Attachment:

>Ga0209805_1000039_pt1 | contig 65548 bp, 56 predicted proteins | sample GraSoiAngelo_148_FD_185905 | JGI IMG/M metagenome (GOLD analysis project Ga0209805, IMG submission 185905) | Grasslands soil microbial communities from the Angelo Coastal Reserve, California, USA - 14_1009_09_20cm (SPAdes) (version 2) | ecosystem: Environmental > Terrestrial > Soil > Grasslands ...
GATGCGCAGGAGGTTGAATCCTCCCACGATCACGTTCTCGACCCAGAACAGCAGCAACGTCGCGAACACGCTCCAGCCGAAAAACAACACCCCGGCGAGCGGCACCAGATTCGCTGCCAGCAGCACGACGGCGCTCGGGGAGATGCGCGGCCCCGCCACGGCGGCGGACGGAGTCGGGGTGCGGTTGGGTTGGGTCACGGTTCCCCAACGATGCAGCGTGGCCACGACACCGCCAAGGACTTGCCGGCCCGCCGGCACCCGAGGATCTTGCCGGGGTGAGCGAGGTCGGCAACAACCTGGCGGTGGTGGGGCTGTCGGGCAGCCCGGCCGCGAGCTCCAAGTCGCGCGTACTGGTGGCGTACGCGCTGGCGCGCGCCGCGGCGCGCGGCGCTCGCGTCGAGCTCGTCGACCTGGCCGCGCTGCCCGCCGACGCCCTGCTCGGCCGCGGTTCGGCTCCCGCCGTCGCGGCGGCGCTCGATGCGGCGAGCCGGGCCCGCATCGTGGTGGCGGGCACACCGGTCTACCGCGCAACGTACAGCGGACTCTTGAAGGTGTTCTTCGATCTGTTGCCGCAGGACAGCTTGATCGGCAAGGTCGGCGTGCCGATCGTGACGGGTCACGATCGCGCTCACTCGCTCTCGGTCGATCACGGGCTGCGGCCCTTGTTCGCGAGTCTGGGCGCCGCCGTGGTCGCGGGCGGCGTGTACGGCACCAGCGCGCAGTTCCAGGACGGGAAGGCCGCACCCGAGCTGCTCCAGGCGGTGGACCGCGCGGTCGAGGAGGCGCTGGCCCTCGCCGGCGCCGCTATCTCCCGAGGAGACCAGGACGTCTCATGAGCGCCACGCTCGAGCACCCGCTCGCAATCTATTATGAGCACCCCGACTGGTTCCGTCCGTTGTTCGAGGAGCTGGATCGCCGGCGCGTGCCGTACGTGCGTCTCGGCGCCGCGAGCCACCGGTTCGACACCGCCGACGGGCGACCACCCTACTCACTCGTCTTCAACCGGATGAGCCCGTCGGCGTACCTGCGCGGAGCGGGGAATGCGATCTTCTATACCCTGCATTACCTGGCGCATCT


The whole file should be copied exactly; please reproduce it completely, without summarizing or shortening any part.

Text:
>Ga0209805_1000039_pt1 | contig 65548 bp, 56 predicted proteins | sample GraSoiAngelo_148_FD_185905 | JGI IMG/M metagenome (GOLD analysis project Ga0209805, IMG submission 185905) | Grasslands soil microbial communities from the Angelo Coastal Reserve, California, USA - 14_1009_09_20cm (SPAdes) (version 2) | ecosystem: Environmental > Terrestrial > Soil > Grasslands ...
GATGCGCAGGAGGTTGAATCCTCCCACGATCACGTTCTCGACCCAGAACAGCAGCAACGTCGCGAACACGCTCCAGCCGAAAAACAACACCCCGGCGAGCGGCACCAGATTCGCTGCCAGCAGCACGACGGCGCTCGGGGAGATGCGCGGCCCCGCCACGGCGGCGGACGGAGTCGGGGTGCGGTTGGGTTGGGTCACGGTTCCCCAACGATGCAGCGTGGCCACGACACCGCCAAGGACTTGCCGGCCCGCCGGCACCCGAGGATCTTGCCGGGGTGAGCGAGGTCGGCAACAACCTGGCGGTGGTGGGGCTGTCGGGCAGCCCGGCCGCGAGCTCCAAGTCGCGCGTACTGGTGGCGTACGCGCTGGCGCGCGCCGCGGCGCGCGGCGCTCGCGTCGAGCTCGTCGACCTGGCCGCGCTGCCCGCCGACGCCCTGCTCGGCCGCGGTTCGGCTCCCGCCGTCGCGGCGGCGCTCGATGCGGCGAGCCGGGCCCGCATCGTGGTGGCGGGCACACCGGTCTACCGCGCAACGTACAGCGGACTCTTGAAGGTGTTCTTCGATCTGTTGCCGCAGGACAGCTTGATCGGCAAGGTCGGCGTGCCGATCGTGACGGGTCACGATCGCGCTCACTCGCTCTCGGTCGATCACGGGCTGCGGCCCTTGTTCGCGAGTCTGGGCGCCGCCGTGGTCGCGGGCGGCGTGTACGGCACCAGCGCGCAGTTCCAGGACGGGAAGGCCGCACCCGAGCTGCTCCAGGCGGTGGACCGCGCGGTCGAGGAGGCGCTGGCCCTCGCCGGCGCCGCTATCTCCCGAGGAGACCAGGACGTCTCATGAGCGCCACGCTCGAGCACCCGCTCGCAATCTATTATGAGCACCCCGACTGGTTCCGTCCGTTGTTCGAGGAGCTGGATCGCCGGCGCGTGCCGTACGTGCGTCTCGGCGCCGCGAGCCACCGGTTCGACACCGCCGACGGGCGACCACCCTACTCACTCGTCTTCAACCGGATGAGCCCGTCGGCGTACCTGCGCGGAGCGGGGAATGCGATCTTCTATACCCTGCATTACCTGGCGCATCT